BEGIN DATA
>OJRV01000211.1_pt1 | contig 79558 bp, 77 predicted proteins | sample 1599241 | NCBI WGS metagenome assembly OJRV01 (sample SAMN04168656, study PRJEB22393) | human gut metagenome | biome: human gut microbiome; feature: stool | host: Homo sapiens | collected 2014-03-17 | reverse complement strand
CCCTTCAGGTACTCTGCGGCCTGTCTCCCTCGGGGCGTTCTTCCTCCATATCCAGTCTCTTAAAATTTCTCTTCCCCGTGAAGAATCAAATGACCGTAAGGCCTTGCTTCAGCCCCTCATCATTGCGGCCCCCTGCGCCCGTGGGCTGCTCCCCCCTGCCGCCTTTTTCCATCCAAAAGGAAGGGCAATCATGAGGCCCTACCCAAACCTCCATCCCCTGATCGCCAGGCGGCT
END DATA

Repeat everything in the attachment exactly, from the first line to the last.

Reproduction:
>OJRV01000211.1_pt1 | contig 79558 bp, 77 predicted proteins | sample 1599241 | NCBI WGS metagenome assembly OJRV01 (sample SAMN04168656, study PRJEB22393) | human gut metagenome | biome: human gut microbiome; feature: stool | host: Homo sapiens | collected 2014-03-17 | reverse complement strand
CCCTTCAGGTACTCTGCGGCCTGTCTCCCTCGGGGCGTTCTTCCTCCATATCCAGTCTCTTAAAATTTCTCTTCCCCGTGAAGAATCAAATGACCGTAAGGCCTTGCTTCAGCCCCTCATCATTGCGGCCCCCTGCGCCCGTGGGCTGCTCCCCCCTGCCGCCTTTTTCCATCCAAAAGGAAGGGCAATCATGAGGCCCTACCCAAACCTCCATCCCCTGATCGCCAGGCGGCT